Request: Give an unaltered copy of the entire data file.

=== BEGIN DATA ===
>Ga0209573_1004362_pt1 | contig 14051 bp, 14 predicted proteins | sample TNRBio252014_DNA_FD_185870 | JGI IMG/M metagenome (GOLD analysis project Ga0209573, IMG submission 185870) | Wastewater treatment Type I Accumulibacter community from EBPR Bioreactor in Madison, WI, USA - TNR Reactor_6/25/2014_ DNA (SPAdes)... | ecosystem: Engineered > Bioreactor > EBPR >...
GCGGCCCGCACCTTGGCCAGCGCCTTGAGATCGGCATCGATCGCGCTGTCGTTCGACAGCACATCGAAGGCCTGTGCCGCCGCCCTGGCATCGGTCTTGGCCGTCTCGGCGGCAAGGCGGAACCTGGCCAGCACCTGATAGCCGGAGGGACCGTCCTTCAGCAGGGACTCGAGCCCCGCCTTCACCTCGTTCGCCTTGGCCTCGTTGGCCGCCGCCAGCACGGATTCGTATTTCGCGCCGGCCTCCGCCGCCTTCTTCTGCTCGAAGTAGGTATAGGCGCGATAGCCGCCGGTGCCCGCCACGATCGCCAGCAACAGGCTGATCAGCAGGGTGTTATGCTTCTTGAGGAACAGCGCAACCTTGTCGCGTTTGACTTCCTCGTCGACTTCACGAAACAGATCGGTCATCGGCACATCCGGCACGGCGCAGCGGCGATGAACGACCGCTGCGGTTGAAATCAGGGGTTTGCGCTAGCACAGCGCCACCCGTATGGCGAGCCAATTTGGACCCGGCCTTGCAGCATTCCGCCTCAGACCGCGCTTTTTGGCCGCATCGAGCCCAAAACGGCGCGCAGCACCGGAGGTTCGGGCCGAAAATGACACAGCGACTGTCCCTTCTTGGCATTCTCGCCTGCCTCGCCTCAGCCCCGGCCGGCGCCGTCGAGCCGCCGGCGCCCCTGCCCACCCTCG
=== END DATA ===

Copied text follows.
>Ga0209573_1004362_pt1 | contig 14051 bp, 14 predicted proteins | sample TNRBio252014_DNA_FD_185870 | JGI IMG/M metagenome (GOLD analysis project Ga0209573, IMG submission 185870) | Wastewater treatment Type I Accumulibacter community from EBPR Bioreactor in Madison, WI, USA - TNR Reactor_6/25/2014_ DNA (SPAdes)... | ecosystem: Engineered > Bioreactor > EBPR >...
GCGGCCCGCACCTTGGCCAGCGCCTTGAGATCGGCATCGATCGCGCTGTCGTTCGACAGCACATCGAAGGCCTGTGCCGCCGCCCTGGCATCGGTCTTGGCCGTCTCGGCGGCAAGGCGGAACCTGGCCAGCACCTGATAGCCGGAGGGACCGTCCTTCAGCAGGGACTCGAGCCCCGCCTTCACCTCGTTCGCCTTGGCCTCGTTGGCCGCCGCCAGCACGGATTCGTATTTCGCGCCGGCCTCCGCCGCCTTCTTCTGCTCGAAGTAGGTATAGGCGCGATAGCCGCCGGTGCCCGCCACGATCGCCAGCAACAGGCTGATCAGCAGGGTGTTATGCTTCTTGAGGAACAGCGCAACCTTGTCGCGTTTGACTTCCTCGTCGACTTCACGAAACAGATCGGTCATCGGCACATCCGGCACGGCGCAGCGGCGATGAACGACCGCTGCGGTTGAAATCAGGGGTTTGCGCTAGCACAGCGCCACCCGTATGGCGAGCCAATTTGGACCCGGCCTTGCAGCATTCCGCCTCAGACCGCGCTTTTTGGCCGCATCGAGCCCAAAACGGCGCGCAGCACCGGAGGTTCGGGCCGAAAATGACACAGCGACTGTCCCTTCTTGGCATTCTCGCCTGCCTCGCCTCAGCCCCGGCCGGCGCCGTCGAGCCGCCGGCGCCCCTGCCCACCCTCG